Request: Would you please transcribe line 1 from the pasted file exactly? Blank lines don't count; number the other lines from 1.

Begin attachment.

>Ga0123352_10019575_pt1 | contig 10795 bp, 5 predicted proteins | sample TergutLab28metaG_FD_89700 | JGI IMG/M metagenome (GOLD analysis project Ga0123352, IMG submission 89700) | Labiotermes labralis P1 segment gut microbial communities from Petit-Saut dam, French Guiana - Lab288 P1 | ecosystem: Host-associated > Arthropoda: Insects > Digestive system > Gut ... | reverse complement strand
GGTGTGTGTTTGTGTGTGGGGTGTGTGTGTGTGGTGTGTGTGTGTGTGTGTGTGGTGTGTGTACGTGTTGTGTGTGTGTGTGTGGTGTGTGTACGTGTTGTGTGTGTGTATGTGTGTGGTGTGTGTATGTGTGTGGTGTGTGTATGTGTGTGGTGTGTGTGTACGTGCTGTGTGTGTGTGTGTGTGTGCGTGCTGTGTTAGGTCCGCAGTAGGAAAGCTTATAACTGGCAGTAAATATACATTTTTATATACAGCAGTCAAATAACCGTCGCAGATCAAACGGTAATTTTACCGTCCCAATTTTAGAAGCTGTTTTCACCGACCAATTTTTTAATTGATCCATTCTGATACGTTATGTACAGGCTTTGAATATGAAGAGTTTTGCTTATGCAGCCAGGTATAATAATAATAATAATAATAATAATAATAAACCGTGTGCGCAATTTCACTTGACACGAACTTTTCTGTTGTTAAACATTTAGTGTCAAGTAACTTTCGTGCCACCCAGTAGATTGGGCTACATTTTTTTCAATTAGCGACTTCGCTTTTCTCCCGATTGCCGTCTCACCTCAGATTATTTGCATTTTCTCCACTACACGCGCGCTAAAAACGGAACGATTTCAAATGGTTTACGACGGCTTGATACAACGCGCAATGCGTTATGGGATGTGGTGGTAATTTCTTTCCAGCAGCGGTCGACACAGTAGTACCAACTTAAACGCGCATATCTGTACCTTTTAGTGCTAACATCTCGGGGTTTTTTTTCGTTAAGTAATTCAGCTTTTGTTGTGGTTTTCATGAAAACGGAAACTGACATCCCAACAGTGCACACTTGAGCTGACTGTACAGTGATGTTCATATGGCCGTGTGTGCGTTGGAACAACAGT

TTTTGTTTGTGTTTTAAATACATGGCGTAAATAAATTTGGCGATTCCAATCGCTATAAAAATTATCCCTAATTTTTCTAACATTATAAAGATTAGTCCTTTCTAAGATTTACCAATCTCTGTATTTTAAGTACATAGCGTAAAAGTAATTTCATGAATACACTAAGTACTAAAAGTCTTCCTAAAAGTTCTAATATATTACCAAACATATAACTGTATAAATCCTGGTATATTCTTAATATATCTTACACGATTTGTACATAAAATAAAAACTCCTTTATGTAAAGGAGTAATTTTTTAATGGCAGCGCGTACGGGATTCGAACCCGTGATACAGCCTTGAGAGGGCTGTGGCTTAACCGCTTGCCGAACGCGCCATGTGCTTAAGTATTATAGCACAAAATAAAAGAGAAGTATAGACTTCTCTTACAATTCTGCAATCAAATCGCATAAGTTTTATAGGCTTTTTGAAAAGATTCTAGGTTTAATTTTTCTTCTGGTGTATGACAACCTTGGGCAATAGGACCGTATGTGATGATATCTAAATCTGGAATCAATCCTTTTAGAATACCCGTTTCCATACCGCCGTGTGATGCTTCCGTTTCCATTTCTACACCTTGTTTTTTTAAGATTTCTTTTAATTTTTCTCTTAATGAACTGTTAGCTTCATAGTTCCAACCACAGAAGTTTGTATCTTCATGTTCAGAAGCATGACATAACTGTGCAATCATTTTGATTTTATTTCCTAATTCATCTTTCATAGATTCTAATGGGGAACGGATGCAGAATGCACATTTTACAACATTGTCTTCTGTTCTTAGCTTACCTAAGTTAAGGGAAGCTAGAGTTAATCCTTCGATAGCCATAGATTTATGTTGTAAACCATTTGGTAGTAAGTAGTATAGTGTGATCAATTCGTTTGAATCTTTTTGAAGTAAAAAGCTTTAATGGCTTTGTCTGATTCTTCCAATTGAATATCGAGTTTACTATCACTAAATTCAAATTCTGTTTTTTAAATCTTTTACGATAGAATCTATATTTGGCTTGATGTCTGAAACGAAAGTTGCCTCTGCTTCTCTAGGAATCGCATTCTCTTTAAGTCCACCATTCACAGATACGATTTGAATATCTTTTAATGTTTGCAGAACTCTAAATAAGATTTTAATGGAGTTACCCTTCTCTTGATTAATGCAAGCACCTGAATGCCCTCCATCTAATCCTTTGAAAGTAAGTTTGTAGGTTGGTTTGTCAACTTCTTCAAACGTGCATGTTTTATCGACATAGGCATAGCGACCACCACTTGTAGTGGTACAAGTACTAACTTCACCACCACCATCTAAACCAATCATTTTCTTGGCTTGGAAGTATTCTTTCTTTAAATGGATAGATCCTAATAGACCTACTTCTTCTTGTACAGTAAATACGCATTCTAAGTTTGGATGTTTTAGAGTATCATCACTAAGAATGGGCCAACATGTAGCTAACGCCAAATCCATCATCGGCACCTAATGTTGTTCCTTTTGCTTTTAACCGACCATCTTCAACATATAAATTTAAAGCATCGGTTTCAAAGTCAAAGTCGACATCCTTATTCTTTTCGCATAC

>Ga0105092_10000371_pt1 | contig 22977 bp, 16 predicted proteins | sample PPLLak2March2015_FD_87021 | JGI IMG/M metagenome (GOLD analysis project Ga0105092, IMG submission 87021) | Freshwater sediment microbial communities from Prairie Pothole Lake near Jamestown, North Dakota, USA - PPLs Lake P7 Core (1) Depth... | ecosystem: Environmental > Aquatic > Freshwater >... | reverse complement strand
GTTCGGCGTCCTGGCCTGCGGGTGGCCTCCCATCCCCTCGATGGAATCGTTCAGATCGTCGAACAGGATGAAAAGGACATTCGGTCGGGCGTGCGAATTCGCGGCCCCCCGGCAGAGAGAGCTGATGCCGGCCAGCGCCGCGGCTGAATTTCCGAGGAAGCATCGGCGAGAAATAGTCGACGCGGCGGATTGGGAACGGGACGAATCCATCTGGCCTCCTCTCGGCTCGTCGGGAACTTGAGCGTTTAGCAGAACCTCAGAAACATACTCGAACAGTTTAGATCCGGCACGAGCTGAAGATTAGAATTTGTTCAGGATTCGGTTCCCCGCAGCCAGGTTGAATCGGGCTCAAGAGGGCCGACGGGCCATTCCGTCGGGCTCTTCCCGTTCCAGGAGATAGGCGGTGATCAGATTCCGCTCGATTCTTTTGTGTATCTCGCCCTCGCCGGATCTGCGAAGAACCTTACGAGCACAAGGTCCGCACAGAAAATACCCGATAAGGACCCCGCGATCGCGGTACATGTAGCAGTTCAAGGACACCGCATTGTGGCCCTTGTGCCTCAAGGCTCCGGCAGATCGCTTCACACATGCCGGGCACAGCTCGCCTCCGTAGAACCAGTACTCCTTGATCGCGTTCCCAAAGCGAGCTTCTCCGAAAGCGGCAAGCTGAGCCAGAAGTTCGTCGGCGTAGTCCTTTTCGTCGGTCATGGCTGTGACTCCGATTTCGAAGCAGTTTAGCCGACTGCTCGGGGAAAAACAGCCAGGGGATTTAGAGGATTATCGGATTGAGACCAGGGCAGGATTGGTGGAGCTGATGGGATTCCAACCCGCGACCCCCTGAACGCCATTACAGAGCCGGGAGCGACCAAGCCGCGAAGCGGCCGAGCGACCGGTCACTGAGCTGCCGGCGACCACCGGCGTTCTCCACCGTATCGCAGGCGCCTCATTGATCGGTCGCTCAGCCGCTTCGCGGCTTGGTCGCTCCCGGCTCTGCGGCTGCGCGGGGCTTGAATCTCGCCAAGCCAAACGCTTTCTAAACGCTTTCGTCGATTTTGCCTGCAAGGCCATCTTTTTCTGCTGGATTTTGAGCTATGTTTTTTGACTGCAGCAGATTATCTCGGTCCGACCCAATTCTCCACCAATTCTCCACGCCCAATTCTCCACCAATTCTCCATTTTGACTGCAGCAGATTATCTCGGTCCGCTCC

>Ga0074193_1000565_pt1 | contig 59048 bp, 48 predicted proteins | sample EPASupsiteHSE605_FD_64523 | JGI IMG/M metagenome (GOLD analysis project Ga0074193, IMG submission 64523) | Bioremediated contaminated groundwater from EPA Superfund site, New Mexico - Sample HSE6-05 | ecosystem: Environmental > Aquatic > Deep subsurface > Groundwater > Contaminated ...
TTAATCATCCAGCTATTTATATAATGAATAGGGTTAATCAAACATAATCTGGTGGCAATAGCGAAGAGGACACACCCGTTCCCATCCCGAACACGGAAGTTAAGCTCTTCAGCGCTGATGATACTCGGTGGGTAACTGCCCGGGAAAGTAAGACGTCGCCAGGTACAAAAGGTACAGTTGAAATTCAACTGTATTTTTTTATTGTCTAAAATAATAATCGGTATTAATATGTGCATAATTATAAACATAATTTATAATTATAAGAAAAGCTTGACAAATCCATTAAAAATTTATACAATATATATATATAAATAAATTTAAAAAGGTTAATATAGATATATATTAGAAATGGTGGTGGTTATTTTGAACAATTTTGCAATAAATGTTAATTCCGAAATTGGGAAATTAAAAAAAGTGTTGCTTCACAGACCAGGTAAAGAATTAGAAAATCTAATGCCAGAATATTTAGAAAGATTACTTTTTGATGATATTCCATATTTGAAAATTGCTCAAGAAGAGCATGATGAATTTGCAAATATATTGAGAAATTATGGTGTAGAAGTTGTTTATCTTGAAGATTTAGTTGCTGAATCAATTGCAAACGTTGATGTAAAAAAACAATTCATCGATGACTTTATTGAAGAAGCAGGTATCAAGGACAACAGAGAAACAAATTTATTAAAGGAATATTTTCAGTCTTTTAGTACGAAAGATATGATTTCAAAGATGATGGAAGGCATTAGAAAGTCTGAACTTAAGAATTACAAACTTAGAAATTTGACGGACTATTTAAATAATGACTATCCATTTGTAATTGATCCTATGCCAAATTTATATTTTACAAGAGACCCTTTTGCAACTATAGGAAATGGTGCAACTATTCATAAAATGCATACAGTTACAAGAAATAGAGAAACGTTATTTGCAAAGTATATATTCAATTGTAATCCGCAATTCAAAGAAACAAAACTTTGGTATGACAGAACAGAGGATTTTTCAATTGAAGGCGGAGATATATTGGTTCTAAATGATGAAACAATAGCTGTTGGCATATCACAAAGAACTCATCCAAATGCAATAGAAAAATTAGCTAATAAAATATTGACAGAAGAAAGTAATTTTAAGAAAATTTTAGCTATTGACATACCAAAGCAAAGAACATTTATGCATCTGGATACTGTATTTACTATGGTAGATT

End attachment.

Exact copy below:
>Ga0123352_10019575_pt1 | contig 10795 bp, 5 predicted proteins | sample TergutLab28metaG_FD_89700 | JGI IMG/M metagenome (GOLD analysis project Ga0123352, IMG submission 89700) | Labiotermes labralis P1 segment gut microbial communities from Petit-Saut dam, French Guiana - Lab288 P1 | ecosystem: Host-associated > Arthropoda: Insects > Digestive system > Gut ... | reverse complement strand